Paul McComas and Maya Kuper turned the pages of the book Unplugged into a benefit performance at Evanston's Live 27 on Oct. 21.
McComas' novel Unplugged, published in 2002, tells the story of troubled 27-year-old bisexual, alternative rocker and rape survivor Dayna Clay. While at the height of her musical career, Clay runs out mid-song on the last night of her tour. Going home to take her own life, natures steps in to save her. Disappearing on a solitary journey into the South Dakota Badlands, Clay undergoes a spiritual transformation as she faces the subsequent struggle with depression, secures inner peace, and reaches out to others who are in crisis.
"I like to think that people who read the book or see the show, if they're religious they'll say it's the hand of god; if they're spiritual they'll say it's the positive force of nature and our connection with all life; if they're agnostic or atheist they might say she got that doctor and those medications and found someone to love," said McComas. "And they're all right."
McComas and Kuper adapt the novel into a 75-minute performance through 14 alternating scenes and songs, setting out to combat rape, despair, depression and suicide. Given the show's length, the focus is mostly on the first two-thirds of the almost 300-page book. The duo dressed in matching outfits to convey their musical partnership and the dual portrayal of the protagonist throughout the show. While McComas authored the storyline and narrates the scenes from his pages, Chicago singer-songwriter and keyboardist Kuper voices Clay. Both share their musical talents.
"This is not just a niche issue," Kuper said on "Unplugged's" themes of mental illness, sexual assault and rape. "This affects everyone and it's important to everyone and yet we never talk about it because it's hard to talk about. It can be painful to talk about, so when we bring these issues up in the context of the show we provide a venue for people to talk about the things that are painful to talk about and hopefully its cathartic."
The intention the duo said is to be educational and entertaining. "Unplugged" is a work inspired by McComas' first girlfriend Julia, an aspiring actor and musician who was raped at 20 years-old and took her own life by stepping off a tall building at 21.
"That is a key mission of the story: to save today's and tomorrow's Julias; to give them the chance to segue from victims into survivors," said McComas.
Touring the show nationally since March, McComas points out the venue was quite fitting as Clay's story begins at 27-years-old and she makes it to 28. Live 27 has pictures of musical legends who died at 27, including Jimmy Hendrix, Jim Morrison, Kurt Cobain, Janis Joplin and Amy Winehouse, among others.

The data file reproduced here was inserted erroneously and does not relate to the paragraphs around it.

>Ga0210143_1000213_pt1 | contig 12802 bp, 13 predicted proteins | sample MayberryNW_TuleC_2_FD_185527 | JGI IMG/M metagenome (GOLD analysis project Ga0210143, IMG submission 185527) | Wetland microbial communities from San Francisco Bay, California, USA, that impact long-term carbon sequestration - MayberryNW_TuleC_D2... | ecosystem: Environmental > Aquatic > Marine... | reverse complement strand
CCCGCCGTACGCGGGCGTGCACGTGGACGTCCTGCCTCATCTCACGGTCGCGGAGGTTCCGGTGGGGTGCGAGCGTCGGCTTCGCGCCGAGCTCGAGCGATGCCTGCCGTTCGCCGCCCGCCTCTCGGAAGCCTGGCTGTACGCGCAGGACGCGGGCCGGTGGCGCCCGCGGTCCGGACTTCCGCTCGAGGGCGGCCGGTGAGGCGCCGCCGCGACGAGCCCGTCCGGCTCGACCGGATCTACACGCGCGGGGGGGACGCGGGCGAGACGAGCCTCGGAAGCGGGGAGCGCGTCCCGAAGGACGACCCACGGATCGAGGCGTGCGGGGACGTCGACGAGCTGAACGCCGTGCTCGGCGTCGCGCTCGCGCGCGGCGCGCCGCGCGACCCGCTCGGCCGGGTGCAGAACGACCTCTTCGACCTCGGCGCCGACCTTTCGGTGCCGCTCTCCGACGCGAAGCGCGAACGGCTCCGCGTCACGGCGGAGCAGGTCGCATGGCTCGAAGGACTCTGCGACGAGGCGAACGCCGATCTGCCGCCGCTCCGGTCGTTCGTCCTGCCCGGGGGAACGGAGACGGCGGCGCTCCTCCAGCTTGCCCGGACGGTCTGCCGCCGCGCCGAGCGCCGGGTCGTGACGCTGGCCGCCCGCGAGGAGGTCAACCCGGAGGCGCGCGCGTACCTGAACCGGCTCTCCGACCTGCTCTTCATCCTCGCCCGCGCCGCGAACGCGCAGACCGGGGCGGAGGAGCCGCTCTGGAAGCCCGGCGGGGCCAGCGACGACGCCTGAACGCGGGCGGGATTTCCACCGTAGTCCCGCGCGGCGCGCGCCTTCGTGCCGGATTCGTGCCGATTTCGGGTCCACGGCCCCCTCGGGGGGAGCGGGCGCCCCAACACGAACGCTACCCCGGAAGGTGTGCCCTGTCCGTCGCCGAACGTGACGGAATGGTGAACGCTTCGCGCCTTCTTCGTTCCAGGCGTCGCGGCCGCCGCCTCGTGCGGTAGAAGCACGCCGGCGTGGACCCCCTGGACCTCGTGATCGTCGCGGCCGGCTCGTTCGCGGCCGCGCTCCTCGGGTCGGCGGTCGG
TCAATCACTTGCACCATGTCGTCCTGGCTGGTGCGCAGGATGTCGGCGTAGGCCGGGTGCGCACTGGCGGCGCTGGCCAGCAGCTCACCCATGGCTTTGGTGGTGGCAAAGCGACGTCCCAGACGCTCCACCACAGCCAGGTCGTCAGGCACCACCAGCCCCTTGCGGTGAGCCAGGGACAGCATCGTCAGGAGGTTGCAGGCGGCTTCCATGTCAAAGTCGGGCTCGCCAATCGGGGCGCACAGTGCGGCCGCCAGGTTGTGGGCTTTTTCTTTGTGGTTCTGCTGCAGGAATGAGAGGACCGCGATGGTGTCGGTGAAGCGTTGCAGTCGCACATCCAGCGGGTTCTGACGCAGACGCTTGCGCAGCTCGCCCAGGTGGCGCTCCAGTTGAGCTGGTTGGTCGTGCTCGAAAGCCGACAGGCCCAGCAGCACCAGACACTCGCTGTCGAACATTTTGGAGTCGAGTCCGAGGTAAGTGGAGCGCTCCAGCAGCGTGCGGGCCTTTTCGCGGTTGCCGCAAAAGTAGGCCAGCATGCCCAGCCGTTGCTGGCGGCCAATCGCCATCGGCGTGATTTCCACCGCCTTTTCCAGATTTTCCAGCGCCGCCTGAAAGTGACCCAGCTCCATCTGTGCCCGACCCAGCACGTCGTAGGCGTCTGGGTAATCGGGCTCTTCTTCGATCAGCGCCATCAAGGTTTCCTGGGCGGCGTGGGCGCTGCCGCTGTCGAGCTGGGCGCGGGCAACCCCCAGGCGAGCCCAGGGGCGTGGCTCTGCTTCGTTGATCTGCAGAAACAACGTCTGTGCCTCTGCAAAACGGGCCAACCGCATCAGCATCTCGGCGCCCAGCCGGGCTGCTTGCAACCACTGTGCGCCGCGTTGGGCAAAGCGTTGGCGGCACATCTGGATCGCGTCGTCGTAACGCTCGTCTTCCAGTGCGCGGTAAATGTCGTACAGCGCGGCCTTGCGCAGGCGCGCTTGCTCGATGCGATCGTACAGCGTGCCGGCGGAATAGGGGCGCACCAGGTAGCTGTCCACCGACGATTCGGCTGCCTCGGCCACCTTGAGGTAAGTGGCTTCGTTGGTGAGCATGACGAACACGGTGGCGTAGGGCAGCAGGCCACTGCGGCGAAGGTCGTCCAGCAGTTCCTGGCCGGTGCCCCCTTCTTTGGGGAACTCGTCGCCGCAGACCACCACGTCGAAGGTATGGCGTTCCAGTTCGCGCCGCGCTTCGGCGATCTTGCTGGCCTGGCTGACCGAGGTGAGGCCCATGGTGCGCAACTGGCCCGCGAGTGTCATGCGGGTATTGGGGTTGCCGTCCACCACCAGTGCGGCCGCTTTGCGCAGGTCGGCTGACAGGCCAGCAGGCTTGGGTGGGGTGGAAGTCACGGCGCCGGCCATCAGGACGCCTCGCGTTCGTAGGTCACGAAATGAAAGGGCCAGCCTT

Multi-instrumentalist Mike Holden, playing the bass, guitar and flute, and Justin Marsh on the drums joined McComas and Kuper for the performance.
"At this point it feels so energized when we perform it and I think the music adds so much to the landscape of the story in a way that words cant really describe," said Holden who has performed the show six times. "That's why I got into music because of the ability to do that. The picture it's able to paint along with the words is pretty incredible."
"It was incredible to see how much it meant to everyone that was here," said Marsh who made his "Unplugged" debut. "It's definitely going to help me grow as a person just to see all these people that are fighting the good fight."
The performance's music ranged from acoustic, to Nirvana-influenced rock, happy folk and funk. The newly written woman-to-woman love song titled "Jack-o'-Lantern" premiered. A collaboration between McComas and Kuper, the song comes from the pages of Unplugged.
"I think we've given them [the audience] some metaphors and some ways of thinking about these issues that maybe they haven't thought about or maybe haven't been able to articulate or visualize and that's what a narrative with characters in it helps you do," said McComas. "They got to experience her lowest lows and some of her highest highs and her self-expression through her medium and they know her like a real person."
All year, "Unplugged" raises awareness and funds for Rape, Abuse and Incest National Network ( RAINN ), co-founded by Tori Amos. McComas has worked with RAINN for 12 years and serves on its National Leadership Council and Speakers Bureau. For this particular performanc,e the proceeds were split with former U.S. Rep. Patrick J. Kennedy's ( D-Rhode Island ) non-profit One Mind, supporting mental health and brain health advocacy.
Kennedy introduced the show and spoke on behalf of his organization and the cause. Dr. Vicki Seglin, a private practitioner in clinical psychology who teaches at Northwestern University, Gideon Litherland of Skokie's Turning Point Behavioral Health Care Center, and Lyzanne Trevino and Melissa Harrington of YWCA Metropolitan Chicago and Chicago Rape Crisis Hotline answered audience questions regarding mental health during the post-show talkback.
"It would be irresponsible of us not to have a talkback after the show where we help people deal with whatever it is that we brought up to the surface by starting a discussion," said Kuper.
For more information and to hear the music of "Unplugged," visit daynaclay.bandcamp.com/ .